Yes were all toddlers now, in fact we are ‘Little Britain’ in fact
    this ancient land that discovered and educated most of the world
    behaves like the cowboy and Indian land we civilized, with the
    help from the nappy wearing left.
    And Tony Blair who didn’t like our English ways or our Queen whose worth every penny. He also nurtured a cry baby, lazy
    and feminist society. My final words for today are England is
    the Enlightenment.

    PS never mind Sainsburys and Christmas, they sell hot cross buns
    all year and will have Easter Eggs by January.I must fly there’s no
    rest for the wicked.

    • Alexsandr

      what do you get when you put an easter rabbit in the oven.

      hot cross bunny

  • AJH1968

    I think I would rather be rogered by a bull elephant than have to watch x factor. We seem to be breeding a generation of children that thinks it is more important to look like a stripper and sing like Beyonce than it is to read and write music. As for those self-aggrandizing numty’s like Mr Cowell and company; nauseating! Brilliant article Rod, pity you do not like Opera.

    • James R

      ‘ rogered by a bull elephant ‘
      Presumably you’ll need to be ‘in must’. African or Indian ? Whichever,I wish you well.Keep us posted..for research purposes,obviously.

      • AJH1968

        I think African, definately, not a camp Indian specimen but a real brute with three foot tusks and not even an ounce of spittle to soften the outrage (I am employing hyperbole; no offers or lewd suggestions please).

        • Richard Baranov

          Thank you, a very amusing post 🙂

          • AJH1968

            My pleasure Sir.

    • Tilly

      Might I point out that African elephants are much larger then Indian elephants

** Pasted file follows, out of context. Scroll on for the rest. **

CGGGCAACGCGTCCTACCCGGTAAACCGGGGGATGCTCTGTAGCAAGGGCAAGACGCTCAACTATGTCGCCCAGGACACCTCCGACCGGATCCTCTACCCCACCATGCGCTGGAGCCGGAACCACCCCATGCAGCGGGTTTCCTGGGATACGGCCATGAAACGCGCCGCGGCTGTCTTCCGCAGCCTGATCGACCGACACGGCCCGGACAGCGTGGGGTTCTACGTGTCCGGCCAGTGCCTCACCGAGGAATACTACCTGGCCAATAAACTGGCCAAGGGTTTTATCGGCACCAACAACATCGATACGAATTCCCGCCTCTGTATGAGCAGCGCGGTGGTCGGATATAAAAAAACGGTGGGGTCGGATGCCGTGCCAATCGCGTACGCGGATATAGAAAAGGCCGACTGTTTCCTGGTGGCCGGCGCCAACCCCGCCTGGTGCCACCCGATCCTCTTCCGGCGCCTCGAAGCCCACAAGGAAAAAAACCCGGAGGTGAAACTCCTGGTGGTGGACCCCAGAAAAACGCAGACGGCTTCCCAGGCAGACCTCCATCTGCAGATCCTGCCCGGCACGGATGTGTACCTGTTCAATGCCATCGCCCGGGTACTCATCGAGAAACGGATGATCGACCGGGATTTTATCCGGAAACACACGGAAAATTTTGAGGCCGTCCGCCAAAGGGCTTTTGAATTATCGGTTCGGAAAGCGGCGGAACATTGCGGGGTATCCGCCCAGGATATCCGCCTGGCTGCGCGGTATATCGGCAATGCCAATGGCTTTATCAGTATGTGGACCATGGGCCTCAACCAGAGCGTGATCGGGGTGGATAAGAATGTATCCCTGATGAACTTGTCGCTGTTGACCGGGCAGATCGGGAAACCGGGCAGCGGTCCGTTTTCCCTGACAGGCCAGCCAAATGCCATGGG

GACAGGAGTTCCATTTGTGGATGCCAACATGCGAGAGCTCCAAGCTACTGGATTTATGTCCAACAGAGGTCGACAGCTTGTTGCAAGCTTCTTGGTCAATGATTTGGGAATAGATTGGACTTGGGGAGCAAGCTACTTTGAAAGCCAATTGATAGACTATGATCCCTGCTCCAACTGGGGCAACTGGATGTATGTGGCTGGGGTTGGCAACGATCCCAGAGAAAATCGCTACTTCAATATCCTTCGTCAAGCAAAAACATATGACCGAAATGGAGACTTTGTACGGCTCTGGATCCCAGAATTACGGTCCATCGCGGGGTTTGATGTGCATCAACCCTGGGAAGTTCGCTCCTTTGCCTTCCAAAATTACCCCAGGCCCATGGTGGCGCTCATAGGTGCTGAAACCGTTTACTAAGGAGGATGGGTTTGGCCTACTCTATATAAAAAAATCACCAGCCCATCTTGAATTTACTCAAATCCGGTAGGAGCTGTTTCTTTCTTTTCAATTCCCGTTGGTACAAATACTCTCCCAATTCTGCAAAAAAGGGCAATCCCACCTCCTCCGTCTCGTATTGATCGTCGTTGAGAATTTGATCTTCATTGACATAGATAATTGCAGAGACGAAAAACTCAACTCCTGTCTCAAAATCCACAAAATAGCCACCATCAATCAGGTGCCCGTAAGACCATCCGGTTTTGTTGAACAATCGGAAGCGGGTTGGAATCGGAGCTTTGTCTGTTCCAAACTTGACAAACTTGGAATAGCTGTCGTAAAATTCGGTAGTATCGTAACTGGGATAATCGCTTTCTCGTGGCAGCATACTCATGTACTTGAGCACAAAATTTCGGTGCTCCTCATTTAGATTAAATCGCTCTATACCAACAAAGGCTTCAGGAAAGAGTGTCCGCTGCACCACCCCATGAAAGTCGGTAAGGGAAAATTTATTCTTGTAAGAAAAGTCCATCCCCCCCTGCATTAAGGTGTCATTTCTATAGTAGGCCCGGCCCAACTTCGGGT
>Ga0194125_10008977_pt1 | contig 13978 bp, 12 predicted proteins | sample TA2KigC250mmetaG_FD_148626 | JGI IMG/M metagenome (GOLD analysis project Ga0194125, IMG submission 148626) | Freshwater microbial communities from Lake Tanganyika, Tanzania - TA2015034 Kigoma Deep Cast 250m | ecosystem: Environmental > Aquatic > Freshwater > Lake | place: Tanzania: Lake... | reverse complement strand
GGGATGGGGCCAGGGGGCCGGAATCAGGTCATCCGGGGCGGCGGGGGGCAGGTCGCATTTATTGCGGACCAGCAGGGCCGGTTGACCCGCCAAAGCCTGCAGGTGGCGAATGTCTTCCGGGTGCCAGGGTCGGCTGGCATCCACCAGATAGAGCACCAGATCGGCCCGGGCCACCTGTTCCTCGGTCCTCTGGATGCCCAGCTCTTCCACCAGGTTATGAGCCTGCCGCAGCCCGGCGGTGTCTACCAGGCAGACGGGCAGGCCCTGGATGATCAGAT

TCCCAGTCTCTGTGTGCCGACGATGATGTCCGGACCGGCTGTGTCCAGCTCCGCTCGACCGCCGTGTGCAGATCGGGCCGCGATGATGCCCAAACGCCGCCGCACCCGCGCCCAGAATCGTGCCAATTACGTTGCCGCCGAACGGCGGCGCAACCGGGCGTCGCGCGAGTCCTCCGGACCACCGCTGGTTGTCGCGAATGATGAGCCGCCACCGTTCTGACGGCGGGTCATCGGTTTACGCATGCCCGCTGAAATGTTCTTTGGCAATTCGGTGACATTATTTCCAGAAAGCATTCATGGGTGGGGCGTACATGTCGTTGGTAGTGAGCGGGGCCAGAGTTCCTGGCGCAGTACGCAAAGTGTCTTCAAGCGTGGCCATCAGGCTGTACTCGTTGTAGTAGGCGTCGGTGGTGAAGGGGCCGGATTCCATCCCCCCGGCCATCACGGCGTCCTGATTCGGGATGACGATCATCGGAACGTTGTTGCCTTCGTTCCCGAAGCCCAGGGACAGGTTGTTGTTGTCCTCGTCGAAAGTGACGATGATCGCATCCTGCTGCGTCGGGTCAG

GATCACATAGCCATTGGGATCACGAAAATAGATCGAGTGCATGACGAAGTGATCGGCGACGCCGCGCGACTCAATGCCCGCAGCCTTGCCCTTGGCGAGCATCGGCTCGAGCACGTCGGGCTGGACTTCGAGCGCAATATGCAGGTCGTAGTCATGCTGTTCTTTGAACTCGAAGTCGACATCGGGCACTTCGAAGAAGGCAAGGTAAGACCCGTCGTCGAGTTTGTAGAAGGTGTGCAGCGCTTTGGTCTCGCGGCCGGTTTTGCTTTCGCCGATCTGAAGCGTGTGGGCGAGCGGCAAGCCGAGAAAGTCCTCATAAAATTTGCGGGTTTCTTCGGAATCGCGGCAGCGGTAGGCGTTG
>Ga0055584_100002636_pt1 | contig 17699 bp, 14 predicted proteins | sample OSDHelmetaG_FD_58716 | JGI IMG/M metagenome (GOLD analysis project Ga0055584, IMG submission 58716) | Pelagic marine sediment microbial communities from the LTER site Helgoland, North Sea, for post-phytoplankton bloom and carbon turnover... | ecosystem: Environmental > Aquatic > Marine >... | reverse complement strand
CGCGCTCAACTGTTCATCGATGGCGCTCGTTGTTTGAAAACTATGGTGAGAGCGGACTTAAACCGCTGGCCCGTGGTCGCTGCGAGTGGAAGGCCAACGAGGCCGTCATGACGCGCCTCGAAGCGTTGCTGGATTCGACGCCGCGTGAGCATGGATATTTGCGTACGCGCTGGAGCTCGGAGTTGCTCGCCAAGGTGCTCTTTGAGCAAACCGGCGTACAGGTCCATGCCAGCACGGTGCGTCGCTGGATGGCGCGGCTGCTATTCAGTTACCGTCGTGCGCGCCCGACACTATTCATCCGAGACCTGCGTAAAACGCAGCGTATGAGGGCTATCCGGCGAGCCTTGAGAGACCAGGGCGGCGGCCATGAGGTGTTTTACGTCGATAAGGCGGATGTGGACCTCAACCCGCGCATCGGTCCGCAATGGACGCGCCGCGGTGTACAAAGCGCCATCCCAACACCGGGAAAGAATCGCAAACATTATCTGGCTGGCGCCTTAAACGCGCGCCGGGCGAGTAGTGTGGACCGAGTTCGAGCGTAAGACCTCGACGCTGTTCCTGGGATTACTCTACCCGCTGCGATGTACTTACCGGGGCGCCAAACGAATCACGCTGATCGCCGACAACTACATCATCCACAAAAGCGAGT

and more aggressive, size and type matters you know.
      Opera? for the elderly, but at least there are words ( mind you all foreign) Classical music doesn’t even have that– maybe I’ll improve with age, or maybe not.

      • grammarschoolman

        I’ve been going to opera since I was 14 (more than 30 years), while also listening to and performing n the many works by ‘classical’ composers that have texts. If you want to show off your knowledge of zoology, it’s best not to also parade your ignorance of everything else.

        • Tilly

          Oh what a boring toad, each to their own, I am
          only young, not ignorant, as I’m quite wealthy
          thanks to my writing and I am rather young.

          Note to mouthy woman from Florida.dress up as Anna and
          you might have better luck. And leave Catherine
          alone (Tom’s thread). All is fair in love and war,
          and leaving scent the patches of others.

          • Guest

            .

      • AJH1968

        Give Puccini a try, impossible not to like or indeed love.

        • Tilly

          Thank you for the polite reply especially when I
          was a little rude about oldies, just don’t get Opera. Are they shown in the dark because people are asleep.But I’ll try this Puccini, if
          he or she is so enchanting.

          • AJH1968

            Trust me Tilly it is not easy to be fond of Opera, people assume that I must be Gay, I am not, neither am I old. My Girlfriend is in her thirties and despises Opera, so I am in a rather difficult position (I still adore her though).

          • Adam Carter

            Opera?
            Contrived plots, extravagant costumes, one or possibly two good tunes in each one.
            Mostly sung in foreign, but it doesn’t matter because you can’t hear the words anyway.